Dieselfx helped Ridley Scott Associates bring some game action to life in a Hollywood-style action-film promotional short for Atari’s Driv3r.

US visual effects studio Dieselfx recently joined forces with Ridley Scott Associates (RSA) to produce an Internet, television and print marketing campaign supporting the launch of Atari’s video game Driv3r on June 1. The studio’s work on the project began with post production planning and supervision, continued through post, and ended with the delivery of 29 individual elements including a short Internet movie, a series of television spots and behind-the-scenes elements for a pre-sell DVD package.

Atari kick-started the project by commissioning RSA and director Sean Mullens for a new way of promoting its game. Mullens responded with the concept for Run the Gauntlet, a three-minute Internet movie, that would essentially be a live-action version of the game with Tanner, the game’s hero, attempting to deliver a car while being pursued by hordes of gun-toting bad guys. Shot in the style of a Hollywood action movie, the film is packed with high-speed car chases, crashes, explosions and gun battles. The Internet movie became the cornerstone for the whole marketing campaign.

RSA brought Dieselfx into the project during the early stages of pre-production to provide technical and creative oversight. “This would have been a challenging project had it only involved the Internet movie,” said Dieselfx executive producer Carl Seibert, who acted as post production supervisor on the project. “It was a very ambitious production with a lot of complicated visual effects. However, there was much more to this effort. We needed to prepare elements for different media and different markets. That added several more layers of complexity.”

Economic challenges

One of the biggest challenges according to Elliott Jobe, founder and president of Dieselfx and the main vfx artist on the project, was the client’s budget. “Although I believe this was the first time a campaign for a video game has been produced on this scale and some serious money was spent, car chases in films tend to be real focal points so they’ll spend maybe four or five million dollars just for a two-minute sequence,” he says. “Our budget wasn’t anywhere near that, so a lot of what we did at Dieselfx was to help provide effective, alternative solutions to production, so that economically they could get more out of their time and money spent.”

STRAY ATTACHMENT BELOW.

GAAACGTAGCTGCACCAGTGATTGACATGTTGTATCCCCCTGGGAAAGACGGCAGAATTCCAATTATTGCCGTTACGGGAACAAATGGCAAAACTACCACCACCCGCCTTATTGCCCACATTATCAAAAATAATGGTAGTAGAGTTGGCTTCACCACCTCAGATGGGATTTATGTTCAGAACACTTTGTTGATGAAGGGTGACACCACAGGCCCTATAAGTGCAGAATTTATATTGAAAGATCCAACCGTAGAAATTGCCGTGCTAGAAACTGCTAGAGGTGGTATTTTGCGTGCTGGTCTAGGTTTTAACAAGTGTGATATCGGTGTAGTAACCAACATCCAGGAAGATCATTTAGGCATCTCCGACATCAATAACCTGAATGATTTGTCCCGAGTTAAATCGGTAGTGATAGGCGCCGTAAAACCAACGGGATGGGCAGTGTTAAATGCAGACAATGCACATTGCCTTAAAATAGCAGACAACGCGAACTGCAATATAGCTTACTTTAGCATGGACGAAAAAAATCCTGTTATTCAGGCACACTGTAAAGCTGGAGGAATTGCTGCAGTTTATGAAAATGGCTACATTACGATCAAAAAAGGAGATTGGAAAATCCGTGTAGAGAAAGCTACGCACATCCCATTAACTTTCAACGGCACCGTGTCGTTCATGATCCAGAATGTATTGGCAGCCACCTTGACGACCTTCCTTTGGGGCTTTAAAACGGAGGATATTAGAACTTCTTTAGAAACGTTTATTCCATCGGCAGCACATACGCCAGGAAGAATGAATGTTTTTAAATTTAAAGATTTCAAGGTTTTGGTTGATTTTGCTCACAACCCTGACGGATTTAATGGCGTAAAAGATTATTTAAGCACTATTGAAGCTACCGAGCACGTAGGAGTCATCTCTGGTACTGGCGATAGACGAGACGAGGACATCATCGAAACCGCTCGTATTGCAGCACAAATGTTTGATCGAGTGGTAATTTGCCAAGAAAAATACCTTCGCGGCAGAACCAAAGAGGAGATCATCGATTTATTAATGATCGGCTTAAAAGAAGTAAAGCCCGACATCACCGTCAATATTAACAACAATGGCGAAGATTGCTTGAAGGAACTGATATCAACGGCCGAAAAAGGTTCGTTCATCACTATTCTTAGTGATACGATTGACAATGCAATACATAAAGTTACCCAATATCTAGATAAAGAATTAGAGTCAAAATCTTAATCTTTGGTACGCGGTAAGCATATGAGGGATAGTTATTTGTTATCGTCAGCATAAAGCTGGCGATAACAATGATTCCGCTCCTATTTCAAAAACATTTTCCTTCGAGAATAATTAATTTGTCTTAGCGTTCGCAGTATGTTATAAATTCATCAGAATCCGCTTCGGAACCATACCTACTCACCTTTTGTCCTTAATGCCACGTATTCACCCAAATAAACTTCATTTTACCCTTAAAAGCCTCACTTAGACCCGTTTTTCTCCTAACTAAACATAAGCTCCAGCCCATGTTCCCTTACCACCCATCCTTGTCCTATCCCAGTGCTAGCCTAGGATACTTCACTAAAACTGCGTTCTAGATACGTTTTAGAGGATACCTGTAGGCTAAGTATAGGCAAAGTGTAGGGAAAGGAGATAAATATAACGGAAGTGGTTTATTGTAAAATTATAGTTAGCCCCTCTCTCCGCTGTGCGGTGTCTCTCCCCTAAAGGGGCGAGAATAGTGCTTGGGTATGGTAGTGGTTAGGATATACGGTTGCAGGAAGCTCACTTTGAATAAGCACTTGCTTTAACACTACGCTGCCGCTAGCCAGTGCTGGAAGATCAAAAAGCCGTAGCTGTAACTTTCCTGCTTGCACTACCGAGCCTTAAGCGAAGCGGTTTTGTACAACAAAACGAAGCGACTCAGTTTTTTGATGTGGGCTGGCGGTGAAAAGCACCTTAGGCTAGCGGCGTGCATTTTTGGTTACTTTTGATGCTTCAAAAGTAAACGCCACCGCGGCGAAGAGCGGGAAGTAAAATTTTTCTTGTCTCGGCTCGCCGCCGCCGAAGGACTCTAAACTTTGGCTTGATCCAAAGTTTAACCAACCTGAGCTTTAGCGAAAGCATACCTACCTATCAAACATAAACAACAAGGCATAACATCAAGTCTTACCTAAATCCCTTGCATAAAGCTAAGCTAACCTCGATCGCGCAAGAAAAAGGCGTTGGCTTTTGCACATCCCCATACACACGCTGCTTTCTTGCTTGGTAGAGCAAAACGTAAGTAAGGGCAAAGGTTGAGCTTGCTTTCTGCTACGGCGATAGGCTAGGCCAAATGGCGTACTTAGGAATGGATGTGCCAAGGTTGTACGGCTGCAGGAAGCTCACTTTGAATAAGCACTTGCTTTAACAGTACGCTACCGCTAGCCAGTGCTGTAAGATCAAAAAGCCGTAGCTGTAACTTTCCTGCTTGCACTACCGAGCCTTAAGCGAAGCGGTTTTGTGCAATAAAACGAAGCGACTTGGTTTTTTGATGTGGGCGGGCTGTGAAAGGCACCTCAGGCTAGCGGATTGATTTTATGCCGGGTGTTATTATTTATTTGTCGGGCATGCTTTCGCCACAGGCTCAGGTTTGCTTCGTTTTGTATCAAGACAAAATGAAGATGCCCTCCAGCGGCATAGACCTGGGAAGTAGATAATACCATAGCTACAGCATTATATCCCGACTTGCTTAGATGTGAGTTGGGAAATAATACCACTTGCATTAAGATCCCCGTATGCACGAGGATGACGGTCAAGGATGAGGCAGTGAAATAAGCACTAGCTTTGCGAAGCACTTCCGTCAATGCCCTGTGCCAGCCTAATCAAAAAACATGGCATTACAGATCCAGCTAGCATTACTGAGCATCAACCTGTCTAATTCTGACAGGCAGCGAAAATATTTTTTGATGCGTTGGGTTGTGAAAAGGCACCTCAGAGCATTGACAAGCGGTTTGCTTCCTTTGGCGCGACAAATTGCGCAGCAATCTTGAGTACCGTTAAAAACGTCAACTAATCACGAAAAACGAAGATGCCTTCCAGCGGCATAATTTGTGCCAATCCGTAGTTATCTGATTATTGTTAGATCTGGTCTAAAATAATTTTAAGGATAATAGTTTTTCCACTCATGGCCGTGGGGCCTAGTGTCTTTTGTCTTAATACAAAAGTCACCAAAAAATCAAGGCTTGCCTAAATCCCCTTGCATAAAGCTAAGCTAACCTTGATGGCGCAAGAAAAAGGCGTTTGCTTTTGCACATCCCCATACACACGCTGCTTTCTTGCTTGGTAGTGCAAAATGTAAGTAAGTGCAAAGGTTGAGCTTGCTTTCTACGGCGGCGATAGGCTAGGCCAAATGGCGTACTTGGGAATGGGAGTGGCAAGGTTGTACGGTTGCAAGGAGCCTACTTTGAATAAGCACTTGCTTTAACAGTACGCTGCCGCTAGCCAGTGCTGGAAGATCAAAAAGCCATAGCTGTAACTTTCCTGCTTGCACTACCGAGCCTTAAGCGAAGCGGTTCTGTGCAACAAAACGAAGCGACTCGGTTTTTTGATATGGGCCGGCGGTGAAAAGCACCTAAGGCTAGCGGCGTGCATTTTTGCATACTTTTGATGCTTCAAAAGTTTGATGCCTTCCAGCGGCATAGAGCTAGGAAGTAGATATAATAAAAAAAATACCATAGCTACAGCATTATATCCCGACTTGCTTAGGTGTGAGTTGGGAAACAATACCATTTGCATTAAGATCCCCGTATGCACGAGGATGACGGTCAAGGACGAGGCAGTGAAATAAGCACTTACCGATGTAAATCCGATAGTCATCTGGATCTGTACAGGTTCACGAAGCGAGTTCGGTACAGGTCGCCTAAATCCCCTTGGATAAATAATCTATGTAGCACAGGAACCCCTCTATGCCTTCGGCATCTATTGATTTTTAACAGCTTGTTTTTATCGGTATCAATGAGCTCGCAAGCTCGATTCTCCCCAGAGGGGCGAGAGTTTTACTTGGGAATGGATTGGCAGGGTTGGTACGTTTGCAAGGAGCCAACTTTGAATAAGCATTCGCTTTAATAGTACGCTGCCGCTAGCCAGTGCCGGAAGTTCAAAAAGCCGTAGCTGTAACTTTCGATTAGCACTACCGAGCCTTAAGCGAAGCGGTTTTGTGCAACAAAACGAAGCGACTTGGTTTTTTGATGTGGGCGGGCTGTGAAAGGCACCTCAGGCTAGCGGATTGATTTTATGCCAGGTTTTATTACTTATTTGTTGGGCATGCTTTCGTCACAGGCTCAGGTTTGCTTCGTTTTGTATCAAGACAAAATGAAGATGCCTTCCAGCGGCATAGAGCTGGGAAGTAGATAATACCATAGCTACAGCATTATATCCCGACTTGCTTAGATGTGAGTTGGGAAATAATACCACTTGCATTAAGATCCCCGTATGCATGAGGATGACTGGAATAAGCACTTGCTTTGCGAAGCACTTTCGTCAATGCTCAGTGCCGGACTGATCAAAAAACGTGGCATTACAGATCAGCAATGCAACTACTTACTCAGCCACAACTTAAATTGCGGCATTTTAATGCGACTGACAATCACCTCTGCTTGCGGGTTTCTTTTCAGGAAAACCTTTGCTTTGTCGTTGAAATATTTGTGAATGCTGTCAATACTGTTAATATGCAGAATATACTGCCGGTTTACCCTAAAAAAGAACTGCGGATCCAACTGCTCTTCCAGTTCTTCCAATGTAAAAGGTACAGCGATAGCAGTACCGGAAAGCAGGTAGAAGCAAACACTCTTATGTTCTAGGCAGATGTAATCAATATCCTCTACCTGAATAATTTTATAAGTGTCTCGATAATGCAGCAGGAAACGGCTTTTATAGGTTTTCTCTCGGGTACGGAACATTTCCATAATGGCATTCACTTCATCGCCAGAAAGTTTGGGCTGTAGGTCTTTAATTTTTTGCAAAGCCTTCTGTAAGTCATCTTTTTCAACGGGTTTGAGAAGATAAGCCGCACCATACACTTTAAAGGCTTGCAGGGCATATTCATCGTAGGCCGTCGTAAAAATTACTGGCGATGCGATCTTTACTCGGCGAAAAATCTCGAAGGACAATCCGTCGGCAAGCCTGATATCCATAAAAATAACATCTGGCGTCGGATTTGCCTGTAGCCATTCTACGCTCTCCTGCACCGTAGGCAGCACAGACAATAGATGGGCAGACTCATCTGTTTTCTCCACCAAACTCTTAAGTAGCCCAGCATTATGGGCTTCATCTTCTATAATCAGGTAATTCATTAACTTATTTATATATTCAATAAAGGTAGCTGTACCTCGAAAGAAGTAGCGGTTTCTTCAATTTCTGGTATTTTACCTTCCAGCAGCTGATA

Dieselfx’s artists supervised the three-day live-action shoot. They also spent time photographing and taking measurements of the buildings and street in order to recreate these digitally later in the studio. The studio’s main task was in enhancing the car stunt scenes. Many of those are composites in which Jobe and fellow artist Craig Price pieced together foreground, middle ground and background elements to create a concentrated action scene. One of the most spectacular scenes in the film shows a car flying 40-feet through the air and exploding into flames as it lands. On Diesel’s end, that scene required extensive rig removal and the assembly of more than a dozen separate plates. Artists also used particle enhancements to increase the size and force of the blast that engulfs the car when it lands.

Big shots, such as the car flipping over, proved to be some of the least challenging says Jobe, mainly because of lot of time and effort was spent planning them. More challenging was the need to enhance the overall story by coming up with shots that didn’t exist and weren’t originally planned, he says.

One of these was creating slow-motion bullets trails, a la The Matrix, in a sequence that see Tanner dodging a bullet while in his car. However, unlike The Matrix, the action had been shot at normal speed, which made slowing down the bullet a particular challenge.